Plagiarism and architecture
Plagiarism and illegal replicates are a problem for artists of all kinds - including architects. Most recently, copied buildings in China have caused a stir, but architectural plagiarism happens all over the world.
'Everything is a copy'
Architects find inspiration in existing structures. And top designers usually don't have a problem when others use their works to stimulate their own creativity. Renowned Iraqi-British architect Zaha Hadid said once that "everything is a copy."
Sometimes architects borrow just a bit too much. A nearly identical version of Zaha Hadid's Wangjing SOHO office complex in Beijing is now being erected in Chongqing. The copyright laws in China leave room for this kind of plagiarism. Both buildings are expected to be completed in 2014.
Copy and paste
It's not the first time strikingly similar buildings in China have raised eyebrows. In 2011, the tiny Austrian village of Hallstatt (pictured) was reconstructed in the southern Chinese province of Guangdong. The project was completed, despite protests from the 900-person village.
The flip side
After initial protests, the residents of Hallstatt started to see the Chinese copy as a compliment - and something they could use to their advantage. The replica is a marketing tool that can help draw tourists to the Austrian countryside.
Replicates of famous landmarks can be found in other countries as well. Paris' Eiffel Tower, designed by French engineer Maurice Koechlin, is one of the most recognized architectural symbols in the world. Myriad copies of the 7,000-ton iron tower can be found in a variety of locations.
Tokyo's taller tower
The Eiffel Tower is a key landmark in yet another city: The so-called Toyko Tower, a TV tower with a lookout platform, was built in 1958 - nearly 70 years after the construction of the Eiffel Tower. The Tokyo Tower was meant to represent Japan's revived economic strength following World War II and is 13 meters (43 feet) taller than its French cousin.
What the Eiffel Tower is for Paris is the Golden Gate Bridge for San Francisco. The famous suspension bridge spans the entrance to the San Francisco Bay, one of the major points of entry after crossing the Pacific Ocean from Asia. The Golden Gate has been a muse for Hollywood, having been the site for cinematic murders, secret rendezvous and James Bond's stunts.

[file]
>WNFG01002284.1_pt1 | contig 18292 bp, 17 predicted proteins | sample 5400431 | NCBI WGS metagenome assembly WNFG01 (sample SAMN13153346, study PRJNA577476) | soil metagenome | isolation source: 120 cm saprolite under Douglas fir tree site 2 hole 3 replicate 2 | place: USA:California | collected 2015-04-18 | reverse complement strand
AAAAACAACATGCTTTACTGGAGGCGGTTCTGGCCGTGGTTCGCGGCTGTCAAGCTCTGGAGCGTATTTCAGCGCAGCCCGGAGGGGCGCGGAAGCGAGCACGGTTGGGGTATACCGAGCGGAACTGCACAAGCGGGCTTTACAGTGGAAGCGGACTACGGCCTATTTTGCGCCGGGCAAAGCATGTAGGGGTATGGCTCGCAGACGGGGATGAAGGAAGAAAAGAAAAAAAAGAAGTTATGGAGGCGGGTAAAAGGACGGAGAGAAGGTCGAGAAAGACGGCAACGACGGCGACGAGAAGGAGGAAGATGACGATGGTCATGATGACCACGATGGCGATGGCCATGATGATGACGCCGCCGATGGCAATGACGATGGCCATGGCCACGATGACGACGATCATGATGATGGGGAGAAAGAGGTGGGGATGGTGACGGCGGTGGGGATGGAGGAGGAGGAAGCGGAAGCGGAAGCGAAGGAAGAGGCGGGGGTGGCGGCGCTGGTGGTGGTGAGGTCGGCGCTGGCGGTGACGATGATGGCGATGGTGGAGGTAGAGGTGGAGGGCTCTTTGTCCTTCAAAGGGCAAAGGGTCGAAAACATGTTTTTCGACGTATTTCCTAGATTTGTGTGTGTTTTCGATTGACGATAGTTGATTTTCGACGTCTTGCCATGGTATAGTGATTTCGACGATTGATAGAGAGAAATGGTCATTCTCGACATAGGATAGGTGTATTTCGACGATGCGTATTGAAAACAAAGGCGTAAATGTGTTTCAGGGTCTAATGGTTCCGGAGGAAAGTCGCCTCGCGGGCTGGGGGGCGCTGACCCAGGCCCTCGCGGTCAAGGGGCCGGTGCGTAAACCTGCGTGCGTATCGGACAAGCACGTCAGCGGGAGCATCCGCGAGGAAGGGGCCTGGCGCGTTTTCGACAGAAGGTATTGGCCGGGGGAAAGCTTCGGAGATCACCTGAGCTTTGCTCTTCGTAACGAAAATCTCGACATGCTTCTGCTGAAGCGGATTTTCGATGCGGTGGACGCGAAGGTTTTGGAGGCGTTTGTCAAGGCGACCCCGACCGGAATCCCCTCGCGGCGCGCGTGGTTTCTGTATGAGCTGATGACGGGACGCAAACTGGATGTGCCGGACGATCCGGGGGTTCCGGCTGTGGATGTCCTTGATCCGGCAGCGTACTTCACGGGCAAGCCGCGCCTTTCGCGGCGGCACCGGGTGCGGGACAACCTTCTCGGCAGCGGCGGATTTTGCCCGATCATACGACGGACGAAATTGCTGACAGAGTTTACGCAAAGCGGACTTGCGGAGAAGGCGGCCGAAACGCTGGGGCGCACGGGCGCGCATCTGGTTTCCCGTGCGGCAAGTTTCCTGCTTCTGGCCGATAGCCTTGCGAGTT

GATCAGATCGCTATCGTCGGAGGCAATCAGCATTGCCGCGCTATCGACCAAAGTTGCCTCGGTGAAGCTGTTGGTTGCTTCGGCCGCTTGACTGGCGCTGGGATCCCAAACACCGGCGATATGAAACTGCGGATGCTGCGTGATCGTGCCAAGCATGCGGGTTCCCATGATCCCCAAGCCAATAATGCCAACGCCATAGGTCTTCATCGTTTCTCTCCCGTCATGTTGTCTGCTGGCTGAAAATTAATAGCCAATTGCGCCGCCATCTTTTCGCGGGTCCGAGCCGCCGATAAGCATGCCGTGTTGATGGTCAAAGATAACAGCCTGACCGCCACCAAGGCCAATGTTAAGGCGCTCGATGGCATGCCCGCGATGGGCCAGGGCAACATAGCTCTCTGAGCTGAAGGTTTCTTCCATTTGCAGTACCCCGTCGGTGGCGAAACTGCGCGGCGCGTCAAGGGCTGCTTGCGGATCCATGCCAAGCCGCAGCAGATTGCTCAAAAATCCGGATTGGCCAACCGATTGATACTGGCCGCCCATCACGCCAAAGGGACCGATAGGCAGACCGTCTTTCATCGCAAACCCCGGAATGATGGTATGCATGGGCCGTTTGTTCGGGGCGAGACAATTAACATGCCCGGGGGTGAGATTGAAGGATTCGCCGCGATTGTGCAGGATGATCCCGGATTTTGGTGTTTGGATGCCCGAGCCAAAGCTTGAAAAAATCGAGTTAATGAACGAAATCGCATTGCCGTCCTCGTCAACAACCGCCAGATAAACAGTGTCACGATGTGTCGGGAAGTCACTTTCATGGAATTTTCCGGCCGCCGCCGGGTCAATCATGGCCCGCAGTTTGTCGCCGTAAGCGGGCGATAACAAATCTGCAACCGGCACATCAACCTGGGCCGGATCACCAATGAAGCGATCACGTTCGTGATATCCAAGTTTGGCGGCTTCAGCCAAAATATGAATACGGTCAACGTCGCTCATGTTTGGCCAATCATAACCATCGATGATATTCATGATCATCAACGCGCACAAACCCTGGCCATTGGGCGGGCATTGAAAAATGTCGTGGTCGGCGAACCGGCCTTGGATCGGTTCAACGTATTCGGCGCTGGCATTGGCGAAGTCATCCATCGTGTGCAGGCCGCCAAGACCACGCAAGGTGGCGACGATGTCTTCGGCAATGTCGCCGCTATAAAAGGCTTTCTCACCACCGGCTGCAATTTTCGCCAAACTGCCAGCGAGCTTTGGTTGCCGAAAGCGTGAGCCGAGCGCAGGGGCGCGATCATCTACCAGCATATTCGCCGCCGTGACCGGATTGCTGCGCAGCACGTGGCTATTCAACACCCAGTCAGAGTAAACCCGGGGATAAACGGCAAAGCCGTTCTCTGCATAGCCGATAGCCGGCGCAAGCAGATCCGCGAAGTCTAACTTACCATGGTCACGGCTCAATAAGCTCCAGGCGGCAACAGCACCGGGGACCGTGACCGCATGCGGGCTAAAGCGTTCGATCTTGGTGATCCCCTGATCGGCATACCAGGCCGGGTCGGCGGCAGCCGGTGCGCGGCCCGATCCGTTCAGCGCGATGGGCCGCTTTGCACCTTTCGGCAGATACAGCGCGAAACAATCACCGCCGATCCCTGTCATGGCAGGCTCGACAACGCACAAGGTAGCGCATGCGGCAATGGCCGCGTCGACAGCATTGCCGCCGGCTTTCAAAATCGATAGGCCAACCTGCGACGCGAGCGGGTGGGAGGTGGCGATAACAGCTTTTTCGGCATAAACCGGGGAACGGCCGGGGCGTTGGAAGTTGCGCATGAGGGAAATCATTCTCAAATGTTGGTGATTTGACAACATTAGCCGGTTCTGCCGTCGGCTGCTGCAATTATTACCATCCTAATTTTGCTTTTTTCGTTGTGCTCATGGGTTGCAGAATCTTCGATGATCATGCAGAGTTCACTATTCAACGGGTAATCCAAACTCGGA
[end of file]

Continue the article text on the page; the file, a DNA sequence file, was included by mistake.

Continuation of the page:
Portugal's Ponte de 25 Abril bears striking similarity to the Golden Gate Bridge. Its name refers to the Carnation Revolution, a military coup that took place in Portugal on April 25, 1974. At first glance, it looks like an exact copy of its Californian cousin, but it has one key difference: Its steel posts have cross-shaped struts, rather than diagonal ones.
New York spirit
The Empire State Building is one of the most important landmarks in New York City. Pictured is not the New York version, however, but the Torre Latinoamericana in Mexico City. The 180-meter copy was constructed in the early 1970s and is one of the city's tallest buildings.
Seat of government
The Capitol building in Washington, DC is imposing and conspicuous with its large dome. Built between 1793 and 1823, the meeting place of the United States Congress is 229 meters long and 88 meters high at its tallest point. One of a kind - you might think.
The Capitolio Nacional in Havana was built in the 1920s, based on Washington's Capitol building, by Evelio Govantes and Félix Cabarrocas. It served as the seat of the Cuban government until the revolution in 1959. Today, it houses the Academy of Sciences, the Environment Ministry and the National Library.
One-stop world tour
Yet another version of the US Capital can be found in the Window of the World amusement park in China's Guangdong province, alongside the copy of the Austrian village Hallstatt. Numerous landmarks have been rebuilt in the park, including the Taj Mahal, the Angkor Wat temple complex and Easter Island.
City of illusions
The idea of rebuilding famous landmarks as a tourist attraction is not new. The Las Vegas Strip is famous for its colorful collection of architectural replicates. The Luxor hotel resembles an ancient Egyptian pyramid, while the New York-New York hotel is decorated with a miniature Statue of Liberty. The city's newer architecture tends to be original, including Daniel Libeskind's 2009 MGM Mirage.